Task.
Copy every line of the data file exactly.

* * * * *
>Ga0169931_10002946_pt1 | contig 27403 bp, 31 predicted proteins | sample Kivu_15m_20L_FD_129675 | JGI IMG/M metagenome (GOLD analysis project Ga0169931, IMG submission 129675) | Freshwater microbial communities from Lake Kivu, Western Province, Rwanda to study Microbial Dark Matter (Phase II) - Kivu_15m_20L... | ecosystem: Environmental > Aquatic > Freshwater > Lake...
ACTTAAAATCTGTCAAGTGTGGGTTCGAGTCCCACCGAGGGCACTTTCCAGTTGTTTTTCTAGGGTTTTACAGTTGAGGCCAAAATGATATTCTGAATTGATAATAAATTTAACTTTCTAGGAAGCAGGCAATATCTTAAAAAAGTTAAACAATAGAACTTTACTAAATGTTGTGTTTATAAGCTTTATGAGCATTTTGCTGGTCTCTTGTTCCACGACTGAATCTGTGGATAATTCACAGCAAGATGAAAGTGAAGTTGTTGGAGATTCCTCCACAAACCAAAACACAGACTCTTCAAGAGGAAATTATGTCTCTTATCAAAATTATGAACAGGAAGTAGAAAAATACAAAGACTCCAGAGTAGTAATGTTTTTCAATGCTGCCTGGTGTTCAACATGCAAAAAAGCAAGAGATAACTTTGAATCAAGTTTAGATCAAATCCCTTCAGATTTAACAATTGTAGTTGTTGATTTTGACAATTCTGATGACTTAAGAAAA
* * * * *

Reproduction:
>Ga0169931_10002946_pt1 | contig 27403 bp, 31 predicted proteins | sample Kivu_15m_20L_FD_129675 | JGI IMG/M metagenome (GOLD analysis project Ga0169931, IMG submission 129675) | Freshwater microbial communities from Lake Kivu, Western Province, Rwanda to study Microbial Dark Matter (Phase II) - Kivu_15m_20L... | ecosystem: Environmental > Aquatic > Freshwater > Lake...
ACTTAAAATCTGTCAAGTGTGGGTTCGAGTCCCACCGAGGGCACTTTCCAGTTGTTTTTCTAGGGTTTTACAGTTGAGGCCAAAATGATATTCTGAATTGATAATAAATTTAACTTTCTAGGAAGCAGGCAATATCTTAAAAAAGTTAAACAATAGAACTTTACTAAATGTTGTGTTTATAAGCTTTATGAGCATTTTGCTGGTCTCTTGTTCCACGACTGAATCTGTGGATAATTCACAGCAAGATGAAAGTGAAGTTGTTGGAGATTCCTCCACAAACCAAAACACAGACTCTTCAAGAGGAAATTATGTCTCTTATCAAAATTATGAACAGGAAGTAGAAAAATACAAAGACTCCAGAGTAGTAATGTTTTTCAATGCTGCCTGGTGTTCAACATGCAAAAAAGCAAGAGATAACTTTGAATCAAGTTTAGATCAAATCCCTTCAGATTTAACAATTGTAGTTGTTGATTTTGACAATTCTGATGACTTAAGAAAA